Happily the party hierarchy, majority of MPs and the trade union block vote managed to ensure they were never passed, or at least sent for “further discussion” – effectively pigeonholing them indefinitely.
Nowadays, however, wild proposals are no longer the reserve of the party’s radicals but come from the very top – eg that from Shadow Chancellor John McDonnell, who in a recent interview hinted Labour might adopt a policy of giving tenants the “right to buy” their privately rented homes – and at rates set not by the market but rather some government quango.
As this column noted recently, should such a proposal become law it would devastate the private rented sector and do great damage to the wider economy with its implicit attack on “property rights”.
Now, just when I thought things could not get any worse, comes another radical pop at the property industry via changes to inheritance tax (IHT) contained in the Institute for Public Policy Research (IPPR) paper Thinking bigger on tax in Scotland.
The IPPR describes itself as a “progressive” think tank, which some might consider “progressive” in this case being radical left-wing. Its proposal is to charge either a flat rate of 10 per cent on all estates valued at £36,000 and above – which would bring in £200 million to national or local government– or to use the UK IHT system set at a 20 per cent marginal rate, raising £300m a year.
Either way, the homeowner pays. And as most people’s largest asset is their home, it does not take a genius to work out that the proposal to set the IHT threshold at £36,000 would negatively affect virtually all property-owners in Scotland.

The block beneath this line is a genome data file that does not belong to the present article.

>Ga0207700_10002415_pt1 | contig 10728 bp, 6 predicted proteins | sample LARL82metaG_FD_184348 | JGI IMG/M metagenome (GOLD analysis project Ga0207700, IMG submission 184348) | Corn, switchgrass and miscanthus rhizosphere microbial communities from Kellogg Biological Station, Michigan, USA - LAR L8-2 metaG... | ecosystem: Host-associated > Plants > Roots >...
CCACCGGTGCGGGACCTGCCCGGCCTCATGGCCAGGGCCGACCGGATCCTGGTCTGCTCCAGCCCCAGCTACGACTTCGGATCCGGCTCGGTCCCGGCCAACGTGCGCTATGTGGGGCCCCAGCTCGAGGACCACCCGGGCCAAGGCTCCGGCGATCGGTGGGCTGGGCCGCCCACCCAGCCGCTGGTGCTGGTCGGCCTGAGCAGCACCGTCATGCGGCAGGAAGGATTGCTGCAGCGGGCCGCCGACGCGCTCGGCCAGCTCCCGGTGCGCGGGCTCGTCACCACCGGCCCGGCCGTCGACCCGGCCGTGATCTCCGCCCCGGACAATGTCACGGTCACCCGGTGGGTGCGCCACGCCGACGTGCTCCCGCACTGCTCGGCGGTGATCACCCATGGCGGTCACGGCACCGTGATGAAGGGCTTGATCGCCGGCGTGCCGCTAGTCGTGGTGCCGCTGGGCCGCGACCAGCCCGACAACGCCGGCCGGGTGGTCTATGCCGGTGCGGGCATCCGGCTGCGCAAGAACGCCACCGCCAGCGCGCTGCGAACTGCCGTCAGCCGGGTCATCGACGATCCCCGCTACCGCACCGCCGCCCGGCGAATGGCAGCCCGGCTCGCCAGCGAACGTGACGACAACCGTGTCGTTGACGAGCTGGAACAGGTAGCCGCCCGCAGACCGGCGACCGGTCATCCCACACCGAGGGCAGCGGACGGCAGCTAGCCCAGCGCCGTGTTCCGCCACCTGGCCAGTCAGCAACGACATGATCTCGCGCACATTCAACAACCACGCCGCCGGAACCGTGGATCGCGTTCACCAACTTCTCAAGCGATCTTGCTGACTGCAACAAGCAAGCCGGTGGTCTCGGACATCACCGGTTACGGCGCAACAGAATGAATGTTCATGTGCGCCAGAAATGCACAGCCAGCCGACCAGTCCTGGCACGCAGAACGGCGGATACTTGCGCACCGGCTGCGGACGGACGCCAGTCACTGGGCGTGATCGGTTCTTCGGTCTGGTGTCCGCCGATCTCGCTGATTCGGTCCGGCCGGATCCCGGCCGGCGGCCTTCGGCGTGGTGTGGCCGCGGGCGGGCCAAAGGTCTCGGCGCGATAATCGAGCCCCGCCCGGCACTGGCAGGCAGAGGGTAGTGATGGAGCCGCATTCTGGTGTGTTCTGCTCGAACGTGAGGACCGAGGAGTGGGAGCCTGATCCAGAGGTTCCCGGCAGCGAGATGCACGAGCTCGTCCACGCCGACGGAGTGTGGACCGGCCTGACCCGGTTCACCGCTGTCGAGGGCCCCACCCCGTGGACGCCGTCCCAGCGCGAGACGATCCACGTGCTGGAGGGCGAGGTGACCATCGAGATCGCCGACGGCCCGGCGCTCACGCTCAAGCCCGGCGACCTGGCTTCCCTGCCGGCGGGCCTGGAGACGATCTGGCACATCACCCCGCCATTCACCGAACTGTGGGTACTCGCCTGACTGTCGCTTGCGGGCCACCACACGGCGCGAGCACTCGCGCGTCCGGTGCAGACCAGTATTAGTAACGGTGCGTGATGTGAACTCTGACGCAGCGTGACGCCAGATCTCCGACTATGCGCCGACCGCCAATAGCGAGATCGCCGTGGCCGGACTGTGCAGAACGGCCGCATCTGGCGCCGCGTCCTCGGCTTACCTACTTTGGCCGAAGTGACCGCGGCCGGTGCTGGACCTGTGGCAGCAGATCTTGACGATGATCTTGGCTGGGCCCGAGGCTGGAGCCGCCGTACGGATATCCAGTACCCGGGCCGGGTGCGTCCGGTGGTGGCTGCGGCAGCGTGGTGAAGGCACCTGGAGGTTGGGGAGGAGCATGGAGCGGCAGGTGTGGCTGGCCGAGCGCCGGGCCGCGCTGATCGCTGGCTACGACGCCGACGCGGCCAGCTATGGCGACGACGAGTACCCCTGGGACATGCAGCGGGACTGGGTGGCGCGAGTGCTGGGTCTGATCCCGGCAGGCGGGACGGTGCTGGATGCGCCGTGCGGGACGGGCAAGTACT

Extensive personal and professional experience has taught me that people rarely start off as homeowners specifically thinking in terms of long-term investment. Their main motive is ownership of the place in which they want to live and raise a family and the freedom (within reason) to adapt or enlarge it to their own tastes.
Nevertheless, the equity built up with paying off a mortgage over 25 years or more is still an incentive as it leads to further options in later life – e.g. downsizing to raise cash or “passing on” the home to their adult children. Basically, I cannot find any justification as to why personal assets, bought with income already taxed at source, should be subject to further taxation after the owner has died.
Sadly, however, IHT is a fact of life and the rise in property values – coupled with the “starting” rate not having been increased for a decade – is pulling more and more “ordinary” families into the inheritance tax net. Under the IPPR proposals, avoidance will be the prerogative of only the super-rich.
Given that Scotland already taxes everyone earning above £26,993 a year at a higher rate, and charges substantially more through land and buildings transaction tax to buy a house than the rest of the UK, this policy would further alienate homeowners already living here.
More widely, the report effectively targets ambition and will be a further disincentive to anyone – particularly entrepreneurs with the ability to create jobs – thinking of relocating to Scotland by increasing the already widening tax gap between this country and the rest of the UK.
Why would anyone invest in, for example, East Lothian, when just 50 miles away in Northumberland the tax regime will be so much more welcoming? Rather than policies which, superficially, increase revenue, local and national government would be better served developing attractive, fairer and more welcoming tax regimes.
As has been proven, raising tax levels does not automatically result in greater revenue. Our First Minister recently reiterated that Scotland was “open for business”. If this is the case then her government will put the IPPR report where it belongs – in the wastepaper bin.
David Alexander is MD of DJ Alexander